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Posted: Wed Jan 18, 2006 8:50 am
by kate
Hello it is Kate here!

I have decided to join this forum as I found it interesting as I began to read it after stumbling across it when looking for something else,I hope you don't mind! :)

The English language and etymology have always been of great interest to myself for as long as I can remember infact so long that,I can remember being very very young,sitting alone on top of my bed and wondering why 'The sharp white things in my mouth were called teeth'! :oops:

I would be grateful if somebody could in someway give me an explanation of some sort as I have scoured most related books and tryed the net but to no avail! :?

Posted: Wed Jan 18, 2006 9:25 am
by Brazilian dude
Why it's tooth, teeth and not tooth, tooths is explained by the Umlaut rule, according to which a vowel changes in some situations, as here (singular - plural) and in verb tenses, as in swim, swam, swum. Why it's called tooth and not crubelang is explained etymologically, I think it goes back to some kind of PIE root that I'm sure somebody else will be able to explain much better than I. I can only point out that cognate words exist in all (?) Indo-European languages, cf. Latin dens, dentis, Portuguese/Italian dente, Spanish diente, French/Catalan dent, Romanian dinte, German Zahn, Dutch/Swedish tand, Modern Greek δόντι (transliterated donti, but pronounced thondi, voiced th), Russian зуб (transliterated zub, but pronounced zup), Polish ząb, Czech zub and Macedonian zab.

Brazilian dude

Posted: Wed Jan 18, 2006 2:49 pm
by Grogie
Welcome Kate. Hopefully you,ll be with us for a long time.

Posted: Thu Jan 19, 2006 12:55 am
by Apoclima
Hey, Kate! Spell it out for us when you can!



Posted: Thu Jan 19, 2006 2:14 am
by Stargzer
Welcome, Kate! We don't mind your joining us at all; we're always looking for more AlphaAgorans. We come from all over. Some of us are hopeless monolinguals, others are bi-, tri-, and other forms of polylingual (I'll bet Henri probably could speak to a parrot and have it understand him. . . )

A quick look at the etymology for tooth in the Online Etymology Dictionary shows roots going back to PIE (Proto-Indo-European) roots, but also shows an Old Frisian word:

O.E. toð (plural teð), from P.Gmc. *tanth, *tunth (cf. O.S., Dan., Swed., Du. tand, O.N. tönn, O.Fris. toth, O.H.G. zand, Ger. Zahn, Goth. tunþus), from PIE *dont-/*dent- "tooth" (cf. Skt. danta, Gk. odontos, L. dens, Lith. dantis, O.Ir. det, Welsh dent). Application to tooth-like parts of other objects (saws, combs, etc.) first recorded 1523. Toothache is attested from 1377. Toothbrush is first recorded 1651; toothpaste first attested 1832; toothpick is from 1488. Toothsome "pleasant to the taste" is c.1565; the fig. sense of "attractive" (1551) is a bit older.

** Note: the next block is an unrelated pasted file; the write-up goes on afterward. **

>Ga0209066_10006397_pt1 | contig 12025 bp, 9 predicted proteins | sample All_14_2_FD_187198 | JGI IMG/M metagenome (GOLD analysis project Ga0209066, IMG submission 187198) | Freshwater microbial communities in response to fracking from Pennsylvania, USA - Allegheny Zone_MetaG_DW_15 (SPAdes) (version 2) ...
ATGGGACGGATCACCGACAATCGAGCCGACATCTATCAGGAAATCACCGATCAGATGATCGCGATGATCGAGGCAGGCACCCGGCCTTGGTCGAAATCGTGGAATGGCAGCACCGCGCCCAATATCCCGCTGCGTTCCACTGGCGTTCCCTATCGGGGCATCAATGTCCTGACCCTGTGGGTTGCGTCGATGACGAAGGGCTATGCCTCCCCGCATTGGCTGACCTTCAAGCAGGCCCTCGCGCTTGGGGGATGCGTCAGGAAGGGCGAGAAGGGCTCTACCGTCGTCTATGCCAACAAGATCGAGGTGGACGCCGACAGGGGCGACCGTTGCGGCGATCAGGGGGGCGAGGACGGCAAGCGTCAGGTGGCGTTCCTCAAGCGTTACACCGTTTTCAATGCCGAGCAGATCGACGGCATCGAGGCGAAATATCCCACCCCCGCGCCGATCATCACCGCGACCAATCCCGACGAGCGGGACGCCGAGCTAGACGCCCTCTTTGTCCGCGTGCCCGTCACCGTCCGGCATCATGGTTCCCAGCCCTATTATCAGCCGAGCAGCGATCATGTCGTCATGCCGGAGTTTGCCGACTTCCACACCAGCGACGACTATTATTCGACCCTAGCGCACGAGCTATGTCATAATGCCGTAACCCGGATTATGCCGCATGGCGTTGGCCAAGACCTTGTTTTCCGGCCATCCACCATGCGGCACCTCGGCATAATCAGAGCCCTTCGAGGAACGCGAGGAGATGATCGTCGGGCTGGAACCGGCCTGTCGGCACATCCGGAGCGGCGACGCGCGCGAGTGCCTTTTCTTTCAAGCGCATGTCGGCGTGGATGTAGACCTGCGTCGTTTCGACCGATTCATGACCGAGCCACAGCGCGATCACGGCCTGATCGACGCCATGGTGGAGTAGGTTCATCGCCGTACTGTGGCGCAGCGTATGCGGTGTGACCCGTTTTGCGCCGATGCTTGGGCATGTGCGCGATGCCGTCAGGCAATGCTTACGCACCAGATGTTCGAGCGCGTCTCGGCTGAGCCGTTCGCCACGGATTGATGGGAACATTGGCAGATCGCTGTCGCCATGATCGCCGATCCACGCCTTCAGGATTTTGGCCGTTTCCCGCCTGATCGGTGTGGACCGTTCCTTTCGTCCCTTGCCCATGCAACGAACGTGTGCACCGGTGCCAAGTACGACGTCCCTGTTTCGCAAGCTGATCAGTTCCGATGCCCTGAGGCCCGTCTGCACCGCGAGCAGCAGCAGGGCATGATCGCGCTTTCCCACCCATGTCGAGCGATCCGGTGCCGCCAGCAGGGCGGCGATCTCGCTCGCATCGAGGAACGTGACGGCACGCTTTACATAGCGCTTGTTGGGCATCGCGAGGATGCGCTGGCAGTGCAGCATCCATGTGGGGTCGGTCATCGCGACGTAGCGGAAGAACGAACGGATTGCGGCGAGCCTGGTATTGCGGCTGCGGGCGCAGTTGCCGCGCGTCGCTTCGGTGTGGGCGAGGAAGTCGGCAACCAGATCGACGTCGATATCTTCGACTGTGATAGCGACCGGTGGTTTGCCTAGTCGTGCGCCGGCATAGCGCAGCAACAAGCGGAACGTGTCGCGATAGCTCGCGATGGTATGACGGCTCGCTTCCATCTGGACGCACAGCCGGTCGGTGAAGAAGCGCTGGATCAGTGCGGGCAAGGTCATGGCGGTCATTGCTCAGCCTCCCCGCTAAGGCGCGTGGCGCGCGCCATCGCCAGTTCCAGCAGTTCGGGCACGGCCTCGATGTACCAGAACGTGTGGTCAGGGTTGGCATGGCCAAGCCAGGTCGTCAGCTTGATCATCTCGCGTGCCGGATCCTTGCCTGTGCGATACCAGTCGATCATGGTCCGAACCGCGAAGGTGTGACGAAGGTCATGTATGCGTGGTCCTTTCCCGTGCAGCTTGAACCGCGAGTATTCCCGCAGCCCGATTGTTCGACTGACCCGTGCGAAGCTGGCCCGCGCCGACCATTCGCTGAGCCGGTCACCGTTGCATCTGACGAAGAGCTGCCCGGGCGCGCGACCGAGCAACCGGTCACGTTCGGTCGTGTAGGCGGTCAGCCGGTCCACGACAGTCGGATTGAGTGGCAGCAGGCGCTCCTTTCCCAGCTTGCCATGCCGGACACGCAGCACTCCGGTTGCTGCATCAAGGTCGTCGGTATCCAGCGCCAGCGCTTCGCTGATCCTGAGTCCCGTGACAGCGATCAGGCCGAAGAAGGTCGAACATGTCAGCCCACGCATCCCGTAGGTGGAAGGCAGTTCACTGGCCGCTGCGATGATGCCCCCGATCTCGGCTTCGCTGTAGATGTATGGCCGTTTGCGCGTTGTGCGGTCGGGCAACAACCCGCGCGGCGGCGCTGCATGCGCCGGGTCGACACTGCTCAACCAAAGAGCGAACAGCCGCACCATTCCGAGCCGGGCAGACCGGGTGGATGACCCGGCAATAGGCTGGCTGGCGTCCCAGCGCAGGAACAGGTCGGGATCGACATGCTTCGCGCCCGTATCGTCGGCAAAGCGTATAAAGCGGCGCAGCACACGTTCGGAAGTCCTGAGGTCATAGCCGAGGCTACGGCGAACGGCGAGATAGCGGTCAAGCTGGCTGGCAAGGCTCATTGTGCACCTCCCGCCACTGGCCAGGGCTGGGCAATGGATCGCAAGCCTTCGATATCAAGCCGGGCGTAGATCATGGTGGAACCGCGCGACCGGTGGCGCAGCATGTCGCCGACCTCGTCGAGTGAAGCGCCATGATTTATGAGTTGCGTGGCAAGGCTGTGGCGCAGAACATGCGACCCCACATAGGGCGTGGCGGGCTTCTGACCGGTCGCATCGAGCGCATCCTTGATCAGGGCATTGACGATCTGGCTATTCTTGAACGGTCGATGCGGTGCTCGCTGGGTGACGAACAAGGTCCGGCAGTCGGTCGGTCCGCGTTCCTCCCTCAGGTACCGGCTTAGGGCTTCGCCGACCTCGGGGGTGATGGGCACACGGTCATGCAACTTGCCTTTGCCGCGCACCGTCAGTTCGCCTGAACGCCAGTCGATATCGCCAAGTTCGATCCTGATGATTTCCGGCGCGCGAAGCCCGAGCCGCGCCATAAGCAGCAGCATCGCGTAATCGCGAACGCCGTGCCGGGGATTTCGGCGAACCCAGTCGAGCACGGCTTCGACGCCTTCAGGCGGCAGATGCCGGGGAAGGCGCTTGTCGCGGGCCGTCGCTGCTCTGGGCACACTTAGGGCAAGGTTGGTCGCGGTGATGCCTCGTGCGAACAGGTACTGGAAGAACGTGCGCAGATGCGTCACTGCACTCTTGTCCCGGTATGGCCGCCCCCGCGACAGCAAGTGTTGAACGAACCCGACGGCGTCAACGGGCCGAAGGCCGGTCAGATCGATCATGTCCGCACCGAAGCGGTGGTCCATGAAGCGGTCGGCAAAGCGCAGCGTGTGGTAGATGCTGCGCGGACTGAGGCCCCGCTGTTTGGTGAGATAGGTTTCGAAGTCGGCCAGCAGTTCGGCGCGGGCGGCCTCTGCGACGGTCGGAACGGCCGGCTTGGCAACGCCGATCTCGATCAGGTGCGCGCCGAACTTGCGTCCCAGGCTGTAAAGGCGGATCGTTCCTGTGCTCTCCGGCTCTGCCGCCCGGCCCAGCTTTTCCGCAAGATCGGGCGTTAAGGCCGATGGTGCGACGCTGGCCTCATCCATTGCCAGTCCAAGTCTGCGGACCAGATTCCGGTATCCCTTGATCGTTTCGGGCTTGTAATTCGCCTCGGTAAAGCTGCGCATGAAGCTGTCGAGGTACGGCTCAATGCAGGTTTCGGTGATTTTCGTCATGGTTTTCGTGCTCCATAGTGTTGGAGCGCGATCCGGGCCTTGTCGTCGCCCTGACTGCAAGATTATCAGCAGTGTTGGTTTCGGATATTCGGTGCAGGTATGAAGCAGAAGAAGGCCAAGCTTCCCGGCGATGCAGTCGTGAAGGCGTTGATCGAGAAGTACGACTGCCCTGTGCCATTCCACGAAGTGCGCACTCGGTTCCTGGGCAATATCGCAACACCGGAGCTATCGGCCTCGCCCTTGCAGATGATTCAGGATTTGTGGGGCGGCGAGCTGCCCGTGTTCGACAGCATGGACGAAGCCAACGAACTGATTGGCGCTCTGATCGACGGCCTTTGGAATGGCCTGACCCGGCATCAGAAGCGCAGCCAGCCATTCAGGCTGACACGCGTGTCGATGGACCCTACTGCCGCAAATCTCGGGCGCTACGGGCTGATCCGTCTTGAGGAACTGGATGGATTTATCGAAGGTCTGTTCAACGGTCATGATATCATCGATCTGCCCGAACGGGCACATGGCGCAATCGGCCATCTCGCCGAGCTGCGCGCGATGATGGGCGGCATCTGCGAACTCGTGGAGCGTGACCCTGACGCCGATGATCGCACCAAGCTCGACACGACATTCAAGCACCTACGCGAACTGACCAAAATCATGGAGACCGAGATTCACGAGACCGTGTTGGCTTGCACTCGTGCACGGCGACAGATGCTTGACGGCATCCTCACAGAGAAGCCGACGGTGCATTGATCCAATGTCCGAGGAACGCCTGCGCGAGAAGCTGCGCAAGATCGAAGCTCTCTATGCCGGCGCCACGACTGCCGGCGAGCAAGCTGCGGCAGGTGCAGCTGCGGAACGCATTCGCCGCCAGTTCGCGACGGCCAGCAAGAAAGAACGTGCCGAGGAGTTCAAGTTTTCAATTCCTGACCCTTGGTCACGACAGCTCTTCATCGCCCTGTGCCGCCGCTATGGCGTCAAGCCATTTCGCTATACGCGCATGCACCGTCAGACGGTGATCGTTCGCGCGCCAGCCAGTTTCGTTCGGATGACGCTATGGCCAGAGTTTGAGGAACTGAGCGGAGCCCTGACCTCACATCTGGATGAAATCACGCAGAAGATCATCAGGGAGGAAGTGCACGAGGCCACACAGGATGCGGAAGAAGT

I'm not exactly sure how toth comes down from the PIE *dont-/*dent. I'm sure the professionals have an explanation somewhere. :wink:

According to this Wikipedia article, Frisian is one of the closest relatives to English, and Old Frisian was very close to Old English. My guess is that that's probably when tooth entered our vocabulary.

Also notice the Old English spelling: toð (plural teð). The character ð, eth, is pronounced like the "th" in "them," that is, it is voiced, unlike the character þ, thorn, which can be either unvoiced as in "thick" or voiced as in "the."

Stick around, Kate; I think you'll like it here.

Posted: Sat Jan 21, 2006 10:43 am
by kate
Cheers for the warm welcome although I must warn you all that I am in no way intellectual :oops: but I am very interested!!! :)

Posted: Sat Jan 21, 2006 3:21 pm
by Grogie
Don,t worry Kate. I,m not intellectual in the least either but, like you, very interested in the English language.

Posted: Mon Jan 23, 2006 4:21 pm
by Brazilian dude
I don't know if this helps, but there you go.

Etymology: From the past participle ("edentatus") Latin edentare "to knock out the teeth." Latin dens, dentis "tooth" is akin to Sanskrit "dantas," Greek "odous," Gothic "tunthus," German "Zahn," and English "tooth," which seems to have lost the "n" somewhere along the way. The original PIE word was the present participle of *ed- "eat, bite": *ed-ent = "biting, biter." For a bigger slice of PIE, read "How is a Hippo like a Feather?" in our library. (Our thanks to Albert Schofield for putting a little bite in the Word of the Day with this toothy word meaning "toothless.")

Brazilian dude

Posted: Mon Jan 23, 2006 5:57 pm
by kate
Thanks for the reply.

When you mentioned Hippos it brought to mind something which I had read recently, The word is 'hippophobia' which apparently is a fear of horses,intriguing or what????? :? :)

Posted: Mon Jan 23, 2006 6:28 pm
by Stargzer
kate wrote:Thanks for the reply.

When you mentioned Hippos it brought to mind something which I had read recently, The word is 'hippophobia' which apparently is a fear of horses,intriguing or what????? :? :)

Read How is a Hippo like a Feather? to see why . . . and then prowl some of the other articles in Dr. Goodword's reference shelf! There's more to this site than meets the eye . . . :wink:

Posted: Tue Jan 24, 2006 6:19 am
by kate
After reading that well what can i say but exellent,absolutely fantastic,cracking website and I'm so glad that I stumbled across it and decided to join.

Posted: Mon Feb 08, 2010 1:36 pm
by LukeJavan8
'05-'06 apocalypse.
I guess we need some new topics so these disappear
onto the next page.